Here I was talking about the inner workings of the Ottoman Empire when I knew from years of experience that the Texas world history curriculum barely mentioned the Ottoman Empire…at all. (Trust me, I know.) I was speaking in shorthand and my students didn’t have the answer key.

I quickly went into revision mode, changing my approach for the rest of the semester. The next semester, I revised the curriculum further, tightening the focus and narrowing the amount of material covered.

I also realized that it might be best to get away from the material for a bit. After two semesters of teaching it (and the extra hours both doing prep work as well as writing a dissertation), I was bored with the material and recognized the dangers of what this might mean in terms of my attention to the class and my propensity to shorthand.

What might help, I thought, would be a new subject entirely.

First, I dumped the long academic course name with the colon (yes, I did that. Rookie mistake).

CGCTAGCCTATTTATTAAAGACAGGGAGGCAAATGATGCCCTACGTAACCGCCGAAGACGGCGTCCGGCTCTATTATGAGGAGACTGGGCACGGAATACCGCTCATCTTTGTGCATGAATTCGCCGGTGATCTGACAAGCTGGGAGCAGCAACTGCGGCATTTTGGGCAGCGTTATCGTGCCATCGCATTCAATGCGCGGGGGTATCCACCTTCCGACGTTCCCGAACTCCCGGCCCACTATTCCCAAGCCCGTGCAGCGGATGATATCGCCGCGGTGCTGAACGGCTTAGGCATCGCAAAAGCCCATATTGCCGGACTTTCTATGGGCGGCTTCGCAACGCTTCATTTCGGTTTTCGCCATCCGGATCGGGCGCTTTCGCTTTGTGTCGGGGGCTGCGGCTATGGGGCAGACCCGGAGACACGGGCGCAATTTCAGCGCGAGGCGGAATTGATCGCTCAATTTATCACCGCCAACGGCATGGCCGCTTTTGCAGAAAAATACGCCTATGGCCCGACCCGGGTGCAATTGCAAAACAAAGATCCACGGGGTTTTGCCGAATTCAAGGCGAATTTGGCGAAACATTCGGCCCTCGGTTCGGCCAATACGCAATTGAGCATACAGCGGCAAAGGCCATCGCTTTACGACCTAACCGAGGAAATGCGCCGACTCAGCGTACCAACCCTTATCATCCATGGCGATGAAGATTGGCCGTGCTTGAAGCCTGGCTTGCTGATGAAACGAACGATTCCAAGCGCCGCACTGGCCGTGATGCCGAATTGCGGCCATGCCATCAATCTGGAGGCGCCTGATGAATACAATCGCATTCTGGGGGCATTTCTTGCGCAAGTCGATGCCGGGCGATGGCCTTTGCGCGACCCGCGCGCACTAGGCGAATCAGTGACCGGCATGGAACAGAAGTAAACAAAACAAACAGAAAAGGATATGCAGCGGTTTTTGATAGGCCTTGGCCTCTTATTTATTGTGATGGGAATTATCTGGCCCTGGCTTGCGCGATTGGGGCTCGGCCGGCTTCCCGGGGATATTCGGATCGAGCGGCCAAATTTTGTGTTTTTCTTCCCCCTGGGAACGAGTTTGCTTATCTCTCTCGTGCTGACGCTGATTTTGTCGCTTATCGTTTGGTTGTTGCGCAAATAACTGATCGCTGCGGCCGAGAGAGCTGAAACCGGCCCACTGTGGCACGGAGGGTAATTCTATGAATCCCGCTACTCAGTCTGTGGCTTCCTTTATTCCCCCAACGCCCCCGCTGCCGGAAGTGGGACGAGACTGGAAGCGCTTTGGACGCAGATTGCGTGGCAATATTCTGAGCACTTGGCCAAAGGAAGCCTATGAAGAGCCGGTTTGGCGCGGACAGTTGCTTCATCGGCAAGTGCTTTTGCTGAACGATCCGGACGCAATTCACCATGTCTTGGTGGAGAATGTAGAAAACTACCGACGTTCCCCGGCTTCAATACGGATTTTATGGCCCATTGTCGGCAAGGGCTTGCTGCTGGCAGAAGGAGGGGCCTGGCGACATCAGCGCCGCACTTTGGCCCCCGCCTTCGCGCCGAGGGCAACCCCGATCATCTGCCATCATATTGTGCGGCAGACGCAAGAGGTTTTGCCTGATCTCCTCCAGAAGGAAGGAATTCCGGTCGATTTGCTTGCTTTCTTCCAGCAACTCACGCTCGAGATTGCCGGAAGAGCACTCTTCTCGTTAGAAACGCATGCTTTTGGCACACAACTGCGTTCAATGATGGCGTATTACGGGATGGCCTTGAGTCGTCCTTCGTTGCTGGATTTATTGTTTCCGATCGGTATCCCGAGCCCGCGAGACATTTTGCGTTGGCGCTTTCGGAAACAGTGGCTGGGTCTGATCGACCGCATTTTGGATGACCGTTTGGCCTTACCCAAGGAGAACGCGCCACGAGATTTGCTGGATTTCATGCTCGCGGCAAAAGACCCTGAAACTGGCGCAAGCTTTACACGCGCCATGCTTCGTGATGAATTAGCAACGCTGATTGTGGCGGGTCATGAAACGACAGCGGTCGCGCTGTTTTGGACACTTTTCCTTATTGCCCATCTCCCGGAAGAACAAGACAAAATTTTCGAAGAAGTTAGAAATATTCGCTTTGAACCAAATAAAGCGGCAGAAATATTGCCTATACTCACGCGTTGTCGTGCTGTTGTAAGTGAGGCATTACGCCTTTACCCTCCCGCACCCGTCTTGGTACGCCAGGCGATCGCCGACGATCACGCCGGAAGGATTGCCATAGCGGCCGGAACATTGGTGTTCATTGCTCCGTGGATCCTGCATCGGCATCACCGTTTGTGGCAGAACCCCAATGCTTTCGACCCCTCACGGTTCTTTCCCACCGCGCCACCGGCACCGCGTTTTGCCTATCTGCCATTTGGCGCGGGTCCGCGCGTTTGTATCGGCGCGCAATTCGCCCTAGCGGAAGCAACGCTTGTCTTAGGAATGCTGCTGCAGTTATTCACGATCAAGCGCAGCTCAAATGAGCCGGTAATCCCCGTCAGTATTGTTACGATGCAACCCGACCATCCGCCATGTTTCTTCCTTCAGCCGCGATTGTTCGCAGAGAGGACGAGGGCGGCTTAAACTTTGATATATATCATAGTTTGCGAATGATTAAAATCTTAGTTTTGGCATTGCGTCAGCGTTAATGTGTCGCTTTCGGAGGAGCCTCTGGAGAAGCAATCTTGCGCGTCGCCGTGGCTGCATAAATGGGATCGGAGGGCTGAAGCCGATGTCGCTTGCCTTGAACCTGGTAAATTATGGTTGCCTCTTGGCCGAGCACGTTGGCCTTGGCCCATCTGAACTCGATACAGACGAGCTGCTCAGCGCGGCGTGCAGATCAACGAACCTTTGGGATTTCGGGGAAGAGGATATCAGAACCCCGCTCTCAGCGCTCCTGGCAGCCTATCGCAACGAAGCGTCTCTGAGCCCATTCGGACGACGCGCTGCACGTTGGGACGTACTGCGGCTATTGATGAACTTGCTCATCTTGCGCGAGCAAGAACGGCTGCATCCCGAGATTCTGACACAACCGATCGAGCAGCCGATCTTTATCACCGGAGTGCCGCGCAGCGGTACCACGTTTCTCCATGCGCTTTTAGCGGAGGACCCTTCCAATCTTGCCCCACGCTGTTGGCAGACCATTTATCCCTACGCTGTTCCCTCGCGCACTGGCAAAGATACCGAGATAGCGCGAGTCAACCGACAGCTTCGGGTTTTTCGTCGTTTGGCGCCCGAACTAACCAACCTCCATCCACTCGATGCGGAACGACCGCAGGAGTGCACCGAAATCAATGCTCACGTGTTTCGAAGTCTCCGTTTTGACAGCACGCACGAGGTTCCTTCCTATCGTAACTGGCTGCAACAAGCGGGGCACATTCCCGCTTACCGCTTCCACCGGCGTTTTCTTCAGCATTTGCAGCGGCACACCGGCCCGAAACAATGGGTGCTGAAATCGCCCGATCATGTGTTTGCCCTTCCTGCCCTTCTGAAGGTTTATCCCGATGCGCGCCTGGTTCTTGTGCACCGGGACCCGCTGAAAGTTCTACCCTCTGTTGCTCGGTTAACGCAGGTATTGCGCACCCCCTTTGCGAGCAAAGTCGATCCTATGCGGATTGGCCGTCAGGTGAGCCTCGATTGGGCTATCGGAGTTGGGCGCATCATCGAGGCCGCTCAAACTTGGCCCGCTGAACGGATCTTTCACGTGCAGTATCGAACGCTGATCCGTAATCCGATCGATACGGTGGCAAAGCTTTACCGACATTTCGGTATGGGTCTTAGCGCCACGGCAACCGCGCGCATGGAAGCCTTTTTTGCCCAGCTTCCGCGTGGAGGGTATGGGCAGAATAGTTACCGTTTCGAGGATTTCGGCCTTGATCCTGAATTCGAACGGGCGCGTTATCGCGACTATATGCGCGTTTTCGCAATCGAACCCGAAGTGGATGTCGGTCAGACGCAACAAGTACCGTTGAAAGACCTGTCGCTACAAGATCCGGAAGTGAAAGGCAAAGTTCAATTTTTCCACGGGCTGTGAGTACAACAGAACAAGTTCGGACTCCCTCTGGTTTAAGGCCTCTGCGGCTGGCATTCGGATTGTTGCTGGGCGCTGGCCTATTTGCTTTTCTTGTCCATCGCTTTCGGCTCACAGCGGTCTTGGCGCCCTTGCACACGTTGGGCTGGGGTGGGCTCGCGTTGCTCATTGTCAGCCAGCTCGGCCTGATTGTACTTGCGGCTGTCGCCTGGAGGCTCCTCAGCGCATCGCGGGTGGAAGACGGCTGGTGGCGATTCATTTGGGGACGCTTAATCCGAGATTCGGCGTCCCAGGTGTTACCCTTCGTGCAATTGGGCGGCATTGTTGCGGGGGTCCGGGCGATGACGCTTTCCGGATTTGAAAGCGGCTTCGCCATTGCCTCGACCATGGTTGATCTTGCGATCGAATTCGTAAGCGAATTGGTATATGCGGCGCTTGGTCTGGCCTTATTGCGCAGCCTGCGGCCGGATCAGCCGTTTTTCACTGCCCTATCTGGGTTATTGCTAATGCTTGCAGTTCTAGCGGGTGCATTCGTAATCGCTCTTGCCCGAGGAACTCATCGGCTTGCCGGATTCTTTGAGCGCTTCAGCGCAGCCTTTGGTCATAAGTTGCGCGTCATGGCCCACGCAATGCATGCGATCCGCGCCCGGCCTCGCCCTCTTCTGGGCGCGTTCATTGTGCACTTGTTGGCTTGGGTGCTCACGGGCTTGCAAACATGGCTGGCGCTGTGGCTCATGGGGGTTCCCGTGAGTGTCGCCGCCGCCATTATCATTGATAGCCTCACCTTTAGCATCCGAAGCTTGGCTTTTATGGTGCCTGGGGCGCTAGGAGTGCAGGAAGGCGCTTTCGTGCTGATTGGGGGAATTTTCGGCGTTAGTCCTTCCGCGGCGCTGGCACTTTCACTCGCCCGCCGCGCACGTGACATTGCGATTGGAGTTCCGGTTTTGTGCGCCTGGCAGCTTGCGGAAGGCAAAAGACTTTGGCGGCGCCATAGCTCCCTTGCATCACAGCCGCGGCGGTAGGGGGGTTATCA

Then, I decided to focus on student expectations. My university has a strong criminology program, as well as a strong political science program. How do I appeal to those majors?

So … the idea of doing a course on terrorism sprang to mind. (I honestly don’t remember why). It would be comparative; after all, despite popular memes to the contrary, terrorism is not just a Middle Eastern phenomenon. I wanted it to be global in focus. But, other than South Asia, in which I do (terrifyingly) have the requisite number of credit hours to pass myself off as an expert … was I qualified to teach a globally focused class?

Then I had an idea: what if I didn’t teach the entire class? What if the class, working in groups, each took responsibility for a particular movement in a particular global region, and contributed to the learning environment? The more I thought about this, the more I liked it; and others that I shared the idea with were enthusiastic.